At the end of the day, the degree of the modification seems to be the dividing line for Solomon. “I can see a brand having a powerful legal argument worth pursuing where their branding is changed,” he said, “you buy a pair of Nike shoes, remove the swoosh, add a New Balance logo. That’s uncool and clearly illegal.”
However, for Solomon, the concept of reselling should still be carefully navigated. “A pair of sneakers that is very much in demand and retails for $200,” he explained, “can sell for $3,000 on StockX. It’s the nature of the sneaker game. Kill it at your own risk if you’re Nike.”
‘Distinguish Between Brand and Physical Products’
Bernt Ullmann has spent a portion of his career as the CEO of Celebrity Lifestyle Brands. This has given him deep insight into the corporate side of branding.
Responding to the question of ownership, Ullmann was quick to make an important distinction. “I think you have to distinguish between brand and physical products.” He went on to clarify that reselling a shoe that you waited in line for is a common, accepted activity.
However, making significant alterations that can impact (and at times even tarnish) the image of the brand can get a bit hairy. “I believe that Nike actually will prevail,” concluded the CEO, adding that this is the case, “because they have a right to protect their brand equity, their brand assets, which could now be damaged in the eye of the public.”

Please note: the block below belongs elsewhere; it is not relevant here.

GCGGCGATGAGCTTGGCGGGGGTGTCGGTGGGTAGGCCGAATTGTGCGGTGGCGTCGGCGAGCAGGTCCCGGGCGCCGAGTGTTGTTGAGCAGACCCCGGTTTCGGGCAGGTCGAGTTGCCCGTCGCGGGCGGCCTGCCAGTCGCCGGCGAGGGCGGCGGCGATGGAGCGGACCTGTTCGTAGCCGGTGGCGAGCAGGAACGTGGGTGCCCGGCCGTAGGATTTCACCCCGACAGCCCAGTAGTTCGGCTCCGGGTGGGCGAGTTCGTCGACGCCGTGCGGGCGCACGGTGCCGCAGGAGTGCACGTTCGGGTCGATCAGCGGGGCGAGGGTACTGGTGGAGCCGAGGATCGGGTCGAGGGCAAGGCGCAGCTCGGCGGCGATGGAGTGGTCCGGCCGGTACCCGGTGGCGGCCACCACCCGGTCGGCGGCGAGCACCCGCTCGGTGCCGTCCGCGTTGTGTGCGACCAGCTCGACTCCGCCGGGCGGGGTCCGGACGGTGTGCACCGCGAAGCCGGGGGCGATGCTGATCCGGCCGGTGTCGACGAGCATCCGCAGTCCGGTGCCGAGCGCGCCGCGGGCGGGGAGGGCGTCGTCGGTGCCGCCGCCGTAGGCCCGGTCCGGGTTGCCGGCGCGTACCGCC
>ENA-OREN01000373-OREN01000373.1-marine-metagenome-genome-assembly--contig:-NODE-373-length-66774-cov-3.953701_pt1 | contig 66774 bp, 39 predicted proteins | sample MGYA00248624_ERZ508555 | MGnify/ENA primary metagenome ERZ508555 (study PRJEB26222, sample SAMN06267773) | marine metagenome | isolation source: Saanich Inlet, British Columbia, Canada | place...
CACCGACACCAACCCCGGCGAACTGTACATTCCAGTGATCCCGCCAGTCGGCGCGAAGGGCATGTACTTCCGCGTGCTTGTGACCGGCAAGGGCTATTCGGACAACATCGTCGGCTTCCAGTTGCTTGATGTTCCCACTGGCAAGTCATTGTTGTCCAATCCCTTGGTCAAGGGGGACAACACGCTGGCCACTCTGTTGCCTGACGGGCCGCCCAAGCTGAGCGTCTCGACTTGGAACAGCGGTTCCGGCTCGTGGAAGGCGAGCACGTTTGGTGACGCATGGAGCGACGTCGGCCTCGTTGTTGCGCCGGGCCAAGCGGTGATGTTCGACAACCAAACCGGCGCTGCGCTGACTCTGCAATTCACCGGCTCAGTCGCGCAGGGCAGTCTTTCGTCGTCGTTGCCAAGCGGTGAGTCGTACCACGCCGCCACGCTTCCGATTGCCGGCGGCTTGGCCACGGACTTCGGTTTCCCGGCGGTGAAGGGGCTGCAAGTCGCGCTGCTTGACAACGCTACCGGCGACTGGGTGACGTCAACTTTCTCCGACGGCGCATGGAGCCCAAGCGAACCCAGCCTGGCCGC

From CEOs to marketing VPs, CMOs to legal analysts, the jury is clearly still out when it comes to brand ownership. Some lean toward giving leeway to the customer and the spirit of entrepreneurship. Others point to rights and potential besmirchment as grounds for a brand to protect its image from resellers.
With a clear consensus anything but close, it remains to be seen if cases like that of Nike can help to bring some clarity to an ongoing struggle that is as old as the hills.